A graph-based brain parcellation method extracting sparse networks

Nicolas Honnorat, Harini Eavani, Theodore D. Satterthwaite, Christos Davatzikos

Research output: Chapter in Book/Report/Conference proceedingConference contribution

Abstract

FMRI is a powerful tool for assessing the functioning of the brain. The analysis of resting-state fMRI allows to describe the functional relationship between the cortical areas. Since most connectivity analysis methods suffer from the curse of dimensionality, the cortex needs to be first partitioned into regions of coherent activation patterns. Once the signals of these regions of interest have been extracted, estimating a sparse approximation of the inverse of their correlation matrix is a classical way to robustly describe their functional interactions. In this paper, we address both objectives with a novel parcellation method based on Markov Random Fields that favors the extraction of sparse networks of regions. Our method relies on state of the art rsfMRI models, naturally adapts the number of parcels to the data and is guaranteed to provide connected regions due to the use of shape priors. The second contribution of this paper resides in two novel sparsity enforcing potentials. Our approach is validated with a publicly available dataset.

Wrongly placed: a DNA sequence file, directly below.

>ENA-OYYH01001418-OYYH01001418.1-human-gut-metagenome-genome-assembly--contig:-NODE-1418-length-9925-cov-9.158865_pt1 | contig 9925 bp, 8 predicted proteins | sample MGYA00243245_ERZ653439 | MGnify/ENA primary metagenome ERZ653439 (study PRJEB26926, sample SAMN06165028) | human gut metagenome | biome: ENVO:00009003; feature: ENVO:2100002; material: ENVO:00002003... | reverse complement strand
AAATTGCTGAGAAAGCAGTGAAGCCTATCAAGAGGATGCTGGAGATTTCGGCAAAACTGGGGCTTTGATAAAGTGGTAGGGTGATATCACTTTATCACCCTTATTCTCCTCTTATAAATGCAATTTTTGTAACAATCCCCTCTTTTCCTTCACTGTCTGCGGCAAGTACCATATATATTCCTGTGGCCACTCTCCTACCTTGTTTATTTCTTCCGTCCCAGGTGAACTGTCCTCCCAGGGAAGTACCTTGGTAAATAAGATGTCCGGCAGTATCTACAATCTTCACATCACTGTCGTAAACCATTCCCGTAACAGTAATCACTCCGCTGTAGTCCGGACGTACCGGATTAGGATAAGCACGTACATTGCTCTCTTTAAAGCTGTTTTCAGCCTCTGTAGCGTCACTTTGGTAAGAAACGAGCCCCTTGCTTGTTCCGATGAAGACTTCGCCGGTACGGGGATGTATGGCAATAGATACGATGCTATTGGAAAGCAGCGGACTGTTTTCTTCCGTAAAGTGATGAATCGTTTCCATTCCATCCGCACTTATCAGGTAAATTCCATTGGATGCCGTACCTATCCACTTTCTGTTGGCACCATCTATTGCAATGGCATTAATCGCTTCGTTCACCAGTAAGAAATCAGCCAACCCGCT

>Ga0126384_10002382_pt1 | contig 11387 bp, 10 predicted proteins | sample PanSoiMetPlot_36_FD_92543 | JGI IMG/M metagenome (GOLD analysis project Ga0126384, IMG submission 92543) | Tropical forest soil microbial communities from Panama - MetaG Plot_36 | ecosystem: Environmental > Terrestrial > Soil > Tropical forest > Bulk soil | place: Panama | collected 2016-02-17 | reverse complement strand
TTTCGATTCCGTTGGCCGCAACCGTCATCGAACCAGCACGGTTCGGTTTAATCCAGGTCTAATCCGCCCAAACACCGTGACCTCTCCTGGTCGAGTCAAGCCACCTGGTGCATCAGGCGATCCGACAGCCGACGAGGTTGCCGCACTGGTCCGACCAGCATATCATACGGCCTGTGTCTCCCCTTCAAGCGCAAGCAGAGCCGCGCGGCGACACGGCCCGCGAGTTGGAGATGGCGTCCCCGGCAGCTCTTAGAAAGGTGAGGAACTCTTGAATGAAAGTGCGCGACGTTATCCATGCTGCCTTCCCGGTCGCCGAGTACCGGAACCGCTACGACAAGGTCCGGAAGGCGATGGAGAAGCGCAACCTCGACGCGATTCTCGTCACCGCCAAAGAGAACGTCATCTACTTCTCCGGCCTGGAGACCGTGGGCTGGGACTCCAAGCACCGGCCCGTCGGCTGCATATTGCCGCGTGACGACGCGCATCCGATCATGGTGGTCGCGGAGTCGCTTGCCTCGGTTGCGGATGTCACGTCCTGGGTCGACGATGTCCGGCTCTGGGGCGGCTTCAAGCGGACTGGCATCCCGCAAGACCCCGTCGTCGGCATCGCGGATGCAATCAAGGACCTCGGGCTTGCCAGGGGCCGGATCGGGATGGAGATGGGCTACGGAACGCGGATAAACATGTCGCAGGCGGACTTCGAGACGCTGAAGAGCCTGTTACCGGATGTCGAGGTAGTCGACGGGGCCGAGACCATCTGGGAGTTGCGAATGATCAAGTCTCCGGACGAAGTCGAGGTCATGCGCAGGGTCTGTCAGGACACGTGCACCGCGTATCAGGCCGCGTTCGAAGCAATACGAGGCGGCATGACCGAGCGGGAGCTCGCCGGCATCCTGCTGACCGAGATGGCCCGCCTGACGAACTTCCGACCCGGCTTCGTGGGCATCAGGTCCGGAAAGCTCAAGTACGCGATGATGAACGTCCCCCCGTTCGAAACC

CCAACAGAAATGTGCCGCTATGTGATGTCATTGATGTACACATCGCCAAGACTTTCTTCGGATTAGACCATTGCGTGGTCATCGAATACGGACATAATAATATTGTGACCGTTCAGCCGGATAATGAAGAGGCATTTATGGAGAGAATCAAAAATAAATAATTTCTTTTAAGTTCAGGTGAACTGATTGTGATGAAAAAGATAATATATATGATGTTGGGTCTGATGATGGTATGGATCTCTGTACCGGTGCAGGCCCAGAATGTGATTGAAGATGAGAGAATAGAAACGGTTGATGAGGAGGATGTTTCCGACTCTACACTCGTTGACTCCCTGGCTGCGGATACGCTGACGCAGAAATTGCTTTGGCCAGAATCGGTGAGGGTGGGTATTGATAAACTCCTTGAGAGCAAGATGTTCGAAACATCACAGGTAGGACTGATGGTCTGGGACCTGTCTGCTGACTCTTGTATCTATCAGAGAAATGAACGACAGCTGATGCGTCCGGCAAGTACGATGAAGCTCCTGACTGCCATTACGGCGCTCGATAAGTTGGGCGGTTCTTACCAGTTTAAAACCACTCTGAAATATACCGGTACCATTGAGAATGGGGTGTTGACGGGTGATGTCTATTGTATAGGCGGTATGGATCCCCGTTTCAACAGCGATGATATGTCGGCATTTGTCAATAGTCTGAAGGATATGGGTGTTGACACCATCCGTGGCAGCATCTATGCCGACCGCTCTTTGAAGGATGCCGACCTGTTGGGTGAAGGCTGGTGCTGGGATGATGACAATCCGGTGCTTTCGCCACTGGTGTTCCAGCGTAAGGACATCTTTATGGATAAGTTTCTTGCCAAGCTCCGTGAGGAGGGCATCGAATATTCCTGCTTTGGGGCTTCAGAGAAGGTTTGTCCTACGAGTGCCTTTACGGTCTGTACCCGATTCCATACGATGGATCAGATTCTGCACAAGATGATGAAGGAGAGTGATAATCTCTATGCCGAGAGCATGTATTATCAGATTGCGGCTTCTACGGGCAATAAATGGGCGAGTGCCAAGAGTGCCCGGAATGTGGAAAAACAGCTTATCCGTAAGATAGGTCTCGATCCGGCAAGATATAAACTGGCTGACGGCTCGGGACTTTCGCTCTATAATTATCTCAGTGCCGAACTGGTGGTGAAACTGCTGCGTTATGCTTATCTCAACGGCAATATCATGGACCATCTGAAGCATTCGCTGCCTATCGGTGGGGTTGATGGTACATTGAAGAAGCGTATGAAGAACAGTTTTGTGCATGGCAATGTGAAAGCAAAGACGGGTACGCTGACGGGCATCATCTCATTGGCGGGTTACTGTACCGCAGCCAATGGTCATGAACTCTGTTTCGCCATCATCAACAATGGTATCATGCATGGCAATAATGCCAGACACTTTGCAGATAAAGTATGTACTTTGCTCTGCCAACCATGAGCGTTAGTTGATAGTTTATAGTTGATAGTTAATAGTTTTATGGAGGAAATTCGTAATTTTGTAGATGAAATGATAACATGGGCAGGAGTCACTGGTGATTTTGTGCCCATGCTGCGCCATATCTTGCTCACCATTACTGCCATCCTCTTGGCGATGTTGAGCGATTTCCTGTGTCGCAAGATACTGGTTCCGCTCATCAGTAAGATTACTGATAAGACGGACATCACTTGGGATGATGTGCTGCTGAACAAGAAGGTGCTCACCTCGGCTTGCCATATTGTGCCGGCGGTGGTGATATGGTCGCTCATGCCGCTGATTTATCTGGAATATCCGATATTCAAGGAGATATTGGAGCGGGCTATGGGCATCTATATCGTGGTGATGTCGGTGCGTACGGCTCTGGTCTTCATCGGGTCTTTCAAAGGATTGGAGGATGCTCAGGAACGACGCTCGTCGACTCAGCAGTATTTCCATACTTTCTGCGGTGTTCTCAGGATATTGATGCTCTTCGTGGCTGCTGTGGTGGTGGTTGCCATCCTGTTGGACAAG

Original languageEnglish (US)
Title of host publicationProceedings - 2013 3rd International Workshop on Pattern Recognition in Neuroimaging, PRNI 2013
Pages157-160
Number of pages4
DOIs
StatePublished - Oct 15 2013
Event2013 3rd International Workshop on Pattern Recognition in Neuroimaging, PRNI 2013 - Philadelphia, PA, United States
Duration: Jun 22 2013Jun 24 2013

Publication series

NameProceedings - 2013 3rd International Workshop on Pattern Recognition in Neuroimaging, PRNI 2013

Other

Other2013 3rd International Workshop on Pattern Recognition in Neuroimaging, PRNI 2013
CountryUnited States
CityPhiladelphia, PA
Period6/22/136/24/13

Keywords

  • Markov Random Fields
  • fMRI
  • parcellation
  • sparsity
  • star convexity

ASJC Scopus subject areas

  • Computer Vision and Pattern Recognition
  • Biomedical Engineering

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